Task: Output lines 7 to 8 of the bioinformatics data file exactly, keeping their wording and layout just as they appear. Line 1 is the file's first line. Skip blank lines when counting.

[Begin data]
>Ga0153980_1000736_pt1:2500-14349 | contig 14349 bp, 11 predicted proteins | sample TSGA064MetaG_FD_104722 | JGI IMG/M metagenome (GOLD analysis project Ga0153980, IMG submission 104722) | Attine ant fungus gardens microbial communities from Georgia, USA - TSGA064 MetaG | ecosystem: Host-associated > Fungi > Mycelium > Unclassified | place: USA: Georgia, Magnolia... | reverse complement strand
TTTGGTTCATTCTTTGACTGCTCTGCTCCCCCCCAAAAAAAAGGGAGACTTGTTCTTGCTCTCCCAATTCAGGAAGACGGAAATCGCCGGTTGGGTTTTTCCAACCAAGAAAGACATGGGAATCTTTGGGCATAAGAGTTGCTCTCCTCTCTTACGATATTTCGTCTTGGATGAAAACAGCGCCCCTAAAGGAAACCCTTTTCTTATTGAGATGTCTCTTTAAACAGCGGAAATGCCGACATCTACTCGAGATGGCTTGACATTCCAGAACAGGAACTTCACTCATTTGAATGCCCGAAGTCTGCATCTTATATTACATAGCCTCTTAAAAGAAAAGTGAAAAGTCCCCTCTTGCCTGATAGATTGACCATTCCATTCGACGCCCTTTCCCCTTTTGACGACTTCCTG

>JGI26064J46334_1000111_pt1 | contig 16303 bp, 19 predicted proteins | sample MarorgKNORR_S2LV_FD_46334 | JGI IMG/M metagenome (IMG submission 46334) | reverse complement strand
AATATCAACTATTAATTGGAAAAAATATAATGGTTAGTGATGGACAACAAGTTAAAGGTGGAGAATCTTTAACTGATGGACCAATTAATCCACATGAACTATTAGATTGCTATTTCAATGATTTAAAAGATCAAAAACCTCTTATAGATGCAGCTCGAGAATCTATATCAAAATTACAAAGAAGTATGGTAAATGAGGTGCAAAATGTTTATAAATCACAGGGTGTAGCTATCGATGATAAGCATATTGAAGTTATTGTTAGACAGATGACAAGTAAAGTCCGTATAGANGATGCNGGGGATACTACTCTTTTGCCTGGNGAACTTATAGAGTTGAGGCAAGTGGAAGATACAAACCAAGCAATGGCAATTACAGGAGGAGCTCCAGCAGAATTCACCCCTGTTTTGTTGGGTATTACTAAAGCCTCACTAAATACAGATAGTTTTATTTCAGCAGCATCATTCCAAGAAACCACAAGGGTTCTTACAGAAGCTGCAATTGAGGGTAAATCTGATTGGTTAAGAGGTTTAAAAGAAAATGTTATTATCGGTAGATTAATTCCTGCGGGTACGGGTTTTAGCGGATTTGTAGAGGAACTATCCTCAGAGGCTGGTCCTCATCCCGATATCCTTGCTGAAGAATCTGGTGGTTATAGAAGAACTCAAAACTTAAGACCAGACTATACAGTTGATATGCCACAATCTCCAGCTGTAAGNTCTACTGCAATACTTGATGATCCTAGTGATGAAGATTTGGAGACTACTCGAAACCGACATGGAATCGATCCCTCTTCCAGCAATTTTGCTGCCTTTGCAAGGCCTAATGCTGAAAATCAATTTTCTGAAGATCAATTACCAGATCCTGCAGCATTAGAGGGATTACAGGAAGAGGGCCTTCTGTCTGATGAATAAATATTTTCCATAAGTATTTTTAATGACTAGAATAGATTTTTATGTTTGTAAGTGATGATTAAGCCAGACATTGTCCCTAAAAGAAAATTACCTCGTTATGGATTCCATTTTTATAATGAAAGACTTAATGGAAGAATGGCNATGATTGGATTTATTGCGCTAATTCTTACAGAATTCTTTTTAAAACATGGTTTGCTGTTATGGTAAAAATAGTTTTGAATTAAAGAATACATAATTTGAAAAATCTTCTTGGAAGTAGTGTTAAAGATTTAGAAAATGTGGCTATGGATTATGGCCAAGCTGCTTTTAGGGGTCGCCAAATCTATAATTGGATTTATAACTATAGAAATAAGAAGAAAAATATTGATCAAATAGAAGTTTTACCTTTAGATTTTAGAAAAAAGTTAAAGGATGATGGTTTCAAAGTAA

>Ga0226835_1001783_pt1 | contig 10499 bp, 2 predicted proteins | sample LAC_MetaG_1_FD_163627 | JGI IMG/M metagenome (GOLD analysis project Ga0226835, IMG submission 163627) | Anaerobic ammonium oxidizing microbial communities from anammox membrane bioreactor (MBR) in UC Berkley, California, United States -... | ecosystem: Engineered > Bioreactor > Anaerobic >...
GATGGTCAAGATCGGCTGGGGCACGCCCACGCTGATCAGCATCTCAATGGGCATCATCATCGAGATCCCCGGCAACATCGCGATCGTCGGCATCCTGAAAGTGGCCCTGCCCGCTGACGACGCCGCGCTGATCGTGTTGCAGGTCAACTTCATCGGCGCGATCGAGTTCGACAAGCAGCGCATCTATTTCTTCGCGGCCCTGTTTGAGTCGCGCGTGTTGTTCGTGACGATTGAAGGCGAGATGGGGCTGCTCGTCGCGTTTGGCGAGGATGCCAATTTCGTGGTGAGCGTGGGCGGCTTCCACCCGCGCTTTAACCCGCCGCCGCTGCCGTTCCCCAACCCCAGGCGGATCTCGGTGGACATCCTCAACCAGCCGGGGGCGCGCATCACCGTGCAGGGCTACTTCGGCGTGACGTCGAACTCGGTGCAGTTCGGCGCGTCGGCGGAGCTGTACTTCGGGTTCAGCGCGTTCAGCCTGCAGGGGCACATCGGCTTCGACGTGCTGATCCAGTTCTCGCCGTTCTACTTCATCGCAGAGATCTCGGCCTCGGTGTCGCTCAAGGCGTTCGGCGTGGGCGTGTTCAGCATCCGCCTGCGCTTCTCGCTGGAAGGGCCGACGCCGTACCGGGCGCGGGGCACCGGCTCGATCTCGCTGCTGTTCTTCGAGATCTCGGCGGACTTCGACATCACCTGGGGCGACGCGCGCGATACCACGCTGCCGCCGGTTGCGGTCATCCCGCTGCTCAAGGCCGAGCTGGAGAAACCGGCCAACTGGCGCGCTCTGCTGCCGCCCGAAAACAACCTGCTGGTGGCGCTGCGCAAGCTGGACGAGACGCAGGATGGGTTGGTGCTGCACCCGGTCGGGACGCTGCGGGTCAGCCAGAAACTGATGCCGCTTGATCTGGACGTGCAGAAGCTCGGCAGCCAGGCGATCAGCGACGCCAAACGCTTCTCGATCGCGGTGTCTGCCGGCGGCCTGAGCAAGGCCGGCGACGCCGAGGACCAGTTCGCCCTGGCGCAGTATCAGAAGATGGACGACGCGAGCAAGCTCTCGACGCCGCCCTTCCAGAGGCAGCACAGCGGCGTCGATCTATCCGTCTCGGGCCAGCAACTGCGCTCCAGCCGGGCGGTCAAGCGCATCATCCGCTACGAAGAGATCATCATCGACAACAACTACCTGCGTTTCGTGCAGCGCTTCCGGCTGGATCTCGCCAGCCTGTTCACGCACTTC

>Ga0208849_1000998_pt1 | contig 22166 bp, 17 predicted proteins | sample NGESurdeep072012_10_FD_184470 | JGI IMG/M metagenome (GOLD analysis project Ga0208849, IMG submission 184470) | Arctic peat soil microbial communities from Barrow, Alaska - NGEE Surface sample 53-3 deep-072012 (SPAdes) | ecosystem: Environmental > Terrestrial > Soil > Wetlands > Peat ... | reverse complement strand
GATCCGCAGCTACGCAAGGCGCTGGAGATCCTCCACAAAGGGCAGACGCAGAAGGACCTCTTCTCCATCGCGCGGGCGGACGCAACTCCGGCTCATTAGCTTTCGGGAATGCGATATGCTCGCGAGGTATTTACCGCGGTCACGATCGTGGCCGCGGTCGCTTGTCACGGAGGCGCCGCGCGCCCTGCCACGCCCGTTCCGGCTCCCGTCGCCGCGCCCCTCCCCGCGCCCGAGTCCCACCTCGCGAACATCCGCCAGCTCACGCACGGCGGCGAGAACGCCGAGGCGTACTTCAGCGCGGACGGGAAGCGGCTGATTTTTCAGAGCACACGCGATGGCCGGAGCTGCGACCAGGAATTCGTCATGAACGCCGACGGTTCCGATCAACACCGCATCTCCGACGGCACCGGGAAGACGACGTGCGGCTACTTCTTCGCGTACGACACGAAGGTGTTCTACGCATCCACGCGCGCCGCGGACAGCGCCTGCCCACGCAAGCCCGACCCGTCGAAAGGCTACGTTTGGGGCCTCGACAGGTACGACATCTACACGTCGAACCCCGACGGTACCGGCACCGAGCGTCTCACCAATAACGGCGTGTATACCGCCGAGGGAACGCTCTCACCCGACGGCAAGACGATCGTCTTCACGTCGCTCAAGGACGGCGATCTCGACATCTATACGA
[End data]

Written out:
>Ga0208849_1000998_pt1 | contig 22166 bp, 17 predicted proteins | sample NGESurdeep072012_10_FD_184470 | JGI IMG/M metagenome (GOLD analysis project Ga0208849, IMG submission 184470) | Arctic peat soil microbial communities from Barrow, Alaska - NGEE Surface sample 53-3 deep-072012 (SPAdes) | ecosystem: Environmental > Terrestrial > Soil > Wetlands > Peat ... | reverse complement strand
GATCCGCAGCTACGCAAGGCGCTGGAGATCCTCCACAAAGGGCAGACGCAGAAGGACCTCTTCTCCATCGCGCGGGCGGACGCAACTCCGGCTCATTAGCTTTCGGGAATGCGATATGCTCGCGAGGTATTTACCGCGGTCACGATCGTGGCCGCGGTCGCTTGTCACGGAGGCGCCGCGCGCCCTGCCACGCCCGTTCCGGCTCCCGTCGCCGCGCCCCTCCCCGCGCCCGAGTCCCACCTCGCGAACATCCGCCAGCTCACGCACGGCGGCGAGAACGCCGAGGCGTACTTCAGCGCGGACGGGAAGCGGCTGATTTTTCAGAGCACACGCGATGGCCGGAGCTGCGACCAGGAATTCGTCATGAACGCCGACGGTTCCGATCAACACCGCATCTCCGACGGCACCGGGAAGACGACGTGCGGCTACTTCTTCGCGTACGACACGAAGGTGTTCTACGCATCCACGCGCGCCGCGGACAGCGCCTGCCCACGCAAGCCCGACCCGTCGAAAGGCTACGTTTGGGGCCTCGACAGGTACGACATCTACACGTCGAACCCCGACGGTACCGGCACCGAGCGTCTCACCAATAACGGCGTGTATACCGCCGAGGGAACGCTCTCACCCGACGGCAAGACGATCGTCTTCACGTCGCTCAAGGACGGCGATCTCGACATCTATACGA